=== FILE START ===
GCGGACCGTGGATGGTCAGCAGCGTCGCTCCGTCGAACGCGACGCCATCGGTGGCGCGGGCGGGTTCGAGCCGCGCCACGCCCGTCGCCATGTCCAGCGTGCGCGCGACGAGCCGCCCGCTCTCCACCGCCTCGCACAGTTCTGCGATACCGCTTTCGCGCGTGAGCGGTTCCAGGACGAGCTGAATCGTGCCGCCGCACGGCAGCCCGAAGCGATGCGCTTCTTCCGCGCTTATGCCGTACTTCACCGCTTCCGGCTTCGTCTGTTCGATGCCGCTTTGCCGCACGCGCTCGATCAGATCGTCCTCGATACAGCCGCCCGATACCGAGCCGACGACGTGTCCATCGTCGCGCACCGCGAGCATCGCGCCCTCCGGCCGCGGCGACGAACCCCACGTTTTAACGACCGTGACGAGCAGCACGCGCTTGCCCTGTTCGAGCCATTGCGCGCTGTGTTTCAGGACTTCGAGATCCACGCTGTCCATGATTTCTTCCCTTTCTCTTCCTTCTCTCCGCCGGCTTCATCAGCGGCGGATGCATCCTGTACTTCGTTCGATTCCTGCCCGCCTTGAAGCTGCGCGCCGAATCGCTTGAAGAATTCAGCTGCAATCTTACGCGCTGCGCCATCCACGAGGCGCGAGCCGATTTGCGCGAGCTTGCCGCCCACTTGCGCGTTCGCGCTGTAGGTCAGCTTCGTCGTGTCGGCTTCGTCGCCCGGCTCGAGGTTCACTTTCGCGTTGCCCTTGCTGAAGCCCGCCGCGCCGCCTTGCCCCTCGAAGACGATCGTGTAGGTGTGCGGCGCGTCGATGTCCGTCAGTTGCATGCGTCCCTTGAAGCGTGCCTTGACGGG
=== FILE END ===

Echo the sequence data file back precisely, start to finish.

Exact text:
GCGGACCGTGGATGGTCAGCAGCGTCGCTCCGTCGAACGCGACGCCATCGGTGGCGCGGGCGGGTTCGAGCCGCGCCACGCCCGTCGCCATGTCCAGCGTGCGCGCGACGAGCCGCCCGCTCTCCACCGCCTCGCACAGTTCTGCGATACCGCTTTCGCGCGTGAGCGGTTCCAGGACGAGCTGAATCGTGCCGCCGCACGGCAGCCCGAAGCGATGCGCTTCTTCCGCGCTTATGCCGTACTTCACCGCTTCCGGCTTCGTCTGTTCGATGCCGCTTTGCCGCACGCGCTCGATCAGATCGTCCTCGATACAGCCGCCCGATACCGAGCCGACGACGTGTCCATCGTCGCGCACCGCGAGCATCGCGCCCTCCGGCCGCGGCGACGAACCCCACGTTTTAACGACCGTGACGAGCAGCACGCGCTTGCCCTGTTCGAGCCATTGCGCGCTGTGTTTCAGGACTTCGAGATCCACGCTGTCCATGATTTCTTCCCTTTCTCTTCCTTCTCTCCGCCGGCTTCATCAGCGGCGGATGCATCCTGTACTTCGTTCGATTCCTGCCCGCCTTGAAGCTGCGCGCCGAATCGCTTGAAGAATTCAGCTGCAATCTTACGCGCTGCGCCATCCACGAGGCGCGAGCCGATTTGCGCGAGCTTGCCGCCCACTTGCGCGTTCGCGCTGTAGGTCAGCTTCGTCGTGTCGGCTTCGTCGCCCGGCTCGAGGTTCACTTTCGCGTTGCCCTTGCTGAAGCCCGCCGCGCCGCCTTGCCCCTCGAAGACGATCGTGTAGGTGTGCGGCGCGTCGATGTCCGTCAGTTGCATGCGTCCCTTGAAGCGTGCCTTGACGGG